My communication overhead also leaves a lot to be desired. 2 bytes to start transmission, 1 byte command, 2 bytes data length, then data. That’s just too much data to send for the kind of speed I need to hit. It currently takes 96 cycles to send the control line data from mcu2 to mcu1. Then I have to decode it into the proper registers/commands and it’s just too slow. 

    I also only have one way comes set up. The control lines used for the ack and clock don’t change direction. I think I might be better off moving to a two line solution and using the other 4 gpio to move some of the timing critical lines from mcu2 to mcu1. Probably read, write, intrq, and dmack or dmarq. 

    There should be at least one more gpio I can access (25) on the pico and get access to all those control lines.  Then mcu2 will just be responsible for serializing CS0, CS1, A0, A1, and A2 to mcu1. And those pins can be sampled before the falling edge of read or write as there is some time that’s allotted in the ATA spec for them to stabilize. From what I see, they are stable enough before read/write goes low. That should give mcu1 a little more time to decode and prepare to access the data pins and either read or write the register/data.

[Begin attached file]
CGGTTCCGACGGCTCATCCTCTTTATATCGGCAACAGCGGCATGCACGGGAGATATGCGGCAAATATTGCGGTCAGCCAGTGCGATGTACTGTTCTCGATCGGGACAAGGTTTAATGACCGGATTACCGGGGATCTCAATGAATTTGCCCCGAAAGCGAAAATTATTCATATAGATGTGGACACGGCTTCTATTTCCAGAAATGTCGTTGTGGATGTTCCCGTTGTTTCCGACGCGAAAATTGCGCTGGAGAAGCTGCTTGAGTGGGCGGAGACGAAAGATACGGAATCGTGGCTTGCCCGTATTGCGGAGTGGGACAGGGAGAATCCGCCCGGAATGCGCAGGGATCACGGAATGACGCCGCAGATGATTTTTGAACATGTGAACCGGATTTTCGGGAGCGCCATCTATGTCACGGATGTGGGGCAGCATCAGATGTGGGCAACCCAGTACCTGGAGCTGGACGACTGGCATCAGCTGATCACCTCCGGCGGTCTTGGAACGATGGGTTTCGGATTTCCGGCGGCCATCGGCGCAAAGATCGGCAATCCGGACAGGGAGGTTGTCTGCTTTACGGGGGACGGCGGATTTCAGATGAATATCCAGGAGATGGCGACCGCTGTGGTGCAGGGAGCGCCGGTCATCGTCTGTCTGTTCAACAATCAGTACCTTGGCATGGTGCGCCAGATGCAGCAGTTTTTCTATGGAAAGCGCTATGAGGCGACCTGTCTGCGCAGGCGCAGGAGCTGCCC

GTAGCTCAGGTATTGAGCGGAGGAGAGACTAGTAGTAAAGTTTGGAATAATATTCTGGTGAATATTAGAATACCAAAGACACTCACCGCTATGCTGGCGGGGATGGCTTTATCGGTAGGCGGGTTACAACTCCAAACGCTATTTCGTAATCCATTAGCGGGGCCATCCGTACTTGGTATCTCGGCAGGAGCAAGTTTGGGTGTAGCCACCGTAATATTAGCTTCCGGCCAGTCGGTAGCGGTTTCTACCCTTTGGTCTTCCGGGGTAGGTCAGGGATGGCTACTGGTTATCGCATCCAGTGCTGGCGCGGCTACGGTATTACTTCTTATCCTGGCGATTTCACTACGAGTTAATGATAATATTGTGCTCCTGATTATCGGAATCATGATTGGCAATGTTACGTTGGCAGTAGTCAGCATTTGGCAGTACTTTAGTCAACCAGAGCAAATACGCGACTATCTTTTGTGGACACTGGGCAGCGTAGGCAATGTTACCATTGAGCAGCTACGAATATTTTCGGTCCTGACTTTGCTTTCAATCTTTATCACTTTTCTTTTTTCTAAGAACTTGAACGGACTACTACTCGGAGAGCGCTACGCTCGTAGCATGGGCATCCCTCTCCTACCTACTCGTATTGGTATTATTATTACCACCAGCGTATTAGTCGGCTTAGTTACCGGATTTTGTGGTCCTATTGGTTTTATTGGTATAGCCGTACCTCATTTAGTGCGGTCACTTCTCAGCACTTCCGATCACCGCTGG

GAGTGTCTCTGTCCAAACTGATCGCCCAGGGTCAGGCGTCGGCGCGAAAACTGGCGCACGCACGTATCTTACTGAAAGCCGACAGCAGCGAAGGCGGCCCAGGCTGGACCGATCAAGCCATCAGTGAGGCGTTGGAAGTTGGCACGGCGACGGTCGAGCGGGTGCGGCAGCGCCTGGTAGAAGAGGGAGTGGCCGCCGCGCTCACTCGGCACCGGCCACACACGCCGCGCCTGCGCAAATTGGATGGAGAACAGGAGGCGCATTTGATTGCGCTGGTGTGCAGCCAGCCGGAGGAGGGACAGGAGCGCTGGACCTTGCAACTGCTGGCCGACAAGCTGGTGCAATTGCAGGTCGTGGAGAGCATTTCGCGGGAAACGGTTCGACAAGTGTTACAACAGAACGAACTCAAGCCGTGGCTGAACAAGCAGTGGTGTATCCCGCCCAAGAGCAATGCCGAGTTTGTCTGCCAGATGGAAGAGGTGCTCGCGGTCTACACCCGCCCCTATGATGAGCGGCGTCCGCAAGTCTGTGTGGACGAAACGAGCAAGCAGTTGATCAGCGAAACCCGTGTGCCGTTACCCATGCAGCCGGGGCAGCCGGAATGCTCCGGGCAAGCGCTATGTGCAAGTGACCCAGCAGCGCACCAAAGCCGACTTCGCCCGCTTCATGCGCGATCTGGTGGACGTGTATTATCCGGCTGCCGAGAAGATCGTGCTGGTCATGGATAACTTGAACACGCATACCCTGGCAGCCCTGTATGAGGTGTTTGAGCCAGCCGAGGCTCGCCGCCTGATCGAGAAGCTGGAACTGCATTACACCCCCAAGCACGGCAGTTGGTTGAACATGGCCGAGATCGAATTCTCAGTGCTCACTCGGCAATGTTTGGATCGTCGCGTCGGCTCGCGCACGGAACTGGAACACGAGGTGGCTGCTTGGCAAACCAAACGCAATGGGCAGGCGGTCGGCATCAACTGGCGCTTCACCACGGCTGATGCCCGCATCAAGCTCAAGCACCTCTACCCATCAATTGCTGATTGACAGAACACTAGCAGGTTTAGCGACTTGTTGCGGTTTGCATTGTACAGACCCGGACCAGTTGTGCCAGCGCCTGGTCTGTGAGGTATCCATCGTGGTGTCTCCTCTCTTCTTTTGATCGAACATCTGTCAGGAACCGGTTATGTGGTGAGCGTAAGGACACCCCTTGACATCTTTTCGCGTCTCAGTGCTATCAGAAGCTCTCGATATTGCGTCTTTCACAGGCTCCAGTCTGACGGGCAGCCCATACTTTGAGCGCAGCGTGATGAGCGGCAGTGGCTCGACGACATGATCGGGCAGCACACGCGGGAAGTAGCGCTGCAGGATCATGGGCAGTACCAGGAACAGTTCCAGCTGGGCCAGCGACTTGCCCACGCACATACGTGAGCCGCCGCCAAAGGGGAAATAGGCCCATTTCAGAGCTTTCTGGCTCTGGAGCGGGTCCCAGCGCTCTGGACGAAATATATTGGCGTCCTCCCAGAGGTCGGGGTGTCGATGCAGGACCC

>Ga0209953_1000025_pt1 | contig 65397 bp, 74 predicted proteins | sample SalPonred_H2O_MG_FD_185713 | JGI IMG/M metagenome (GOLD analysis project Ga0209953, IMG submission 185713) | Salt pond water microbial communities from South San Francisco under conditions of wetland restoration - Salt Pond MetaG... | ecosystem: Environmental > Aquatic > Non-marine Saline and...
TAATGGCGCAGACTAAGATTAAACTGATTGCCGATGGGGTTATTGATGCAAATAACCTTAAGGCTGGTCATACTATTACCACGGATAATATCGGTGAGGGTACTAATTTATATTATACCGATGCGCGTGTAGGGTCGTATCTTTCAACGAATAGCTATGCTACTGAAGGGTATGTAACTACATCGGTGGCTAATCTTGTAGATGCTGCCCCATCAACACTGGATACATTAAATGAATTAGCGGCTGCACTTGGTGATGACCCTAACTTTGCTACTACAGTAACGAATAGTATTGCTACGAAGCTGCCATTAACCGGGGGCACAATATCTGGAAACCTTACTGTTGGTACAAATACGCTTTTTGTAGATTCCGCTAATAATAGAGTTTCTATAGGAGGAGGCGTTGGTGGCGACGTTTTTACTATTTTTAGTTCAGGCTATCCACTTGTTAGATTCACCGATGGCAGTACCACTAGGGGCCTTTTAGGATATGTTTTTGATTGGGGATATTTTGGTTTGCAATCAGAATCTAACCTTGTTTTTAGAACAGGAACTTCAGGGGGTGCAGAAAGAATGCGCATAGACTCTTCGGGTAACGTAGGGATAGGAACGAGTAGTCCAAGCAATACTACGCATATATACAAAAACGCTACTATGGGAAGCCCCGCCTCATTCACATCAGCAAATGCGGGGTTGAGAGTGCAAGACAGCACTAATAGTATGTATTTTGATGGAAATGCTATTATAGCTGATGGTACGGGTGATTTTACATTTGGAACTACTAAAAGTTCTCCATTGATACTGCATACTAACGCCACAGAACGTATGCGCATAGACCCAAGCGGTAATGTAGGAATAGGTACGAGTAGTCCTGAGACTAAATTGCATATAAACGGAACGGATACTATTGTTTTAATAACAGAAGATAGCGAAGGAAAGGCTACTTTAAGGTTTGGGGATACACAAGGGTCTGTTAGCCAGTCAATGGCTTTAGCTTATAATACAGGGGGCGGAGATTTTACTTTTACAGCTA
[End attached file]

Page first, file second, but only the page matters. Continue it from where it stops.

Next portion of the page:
• MCU Interconnect

    Kaili Hill04/02/2023 at 18:08 0 comments

    Yesterday I debugger my pio serial interconnect between my two picos. Turns out the issue I was having was due to not initing my pins for pio 🤦🏻♀️ I spent an embarrassing amount of time debugging that. Took much less time to get some kind of usable implementation to send data back and forth.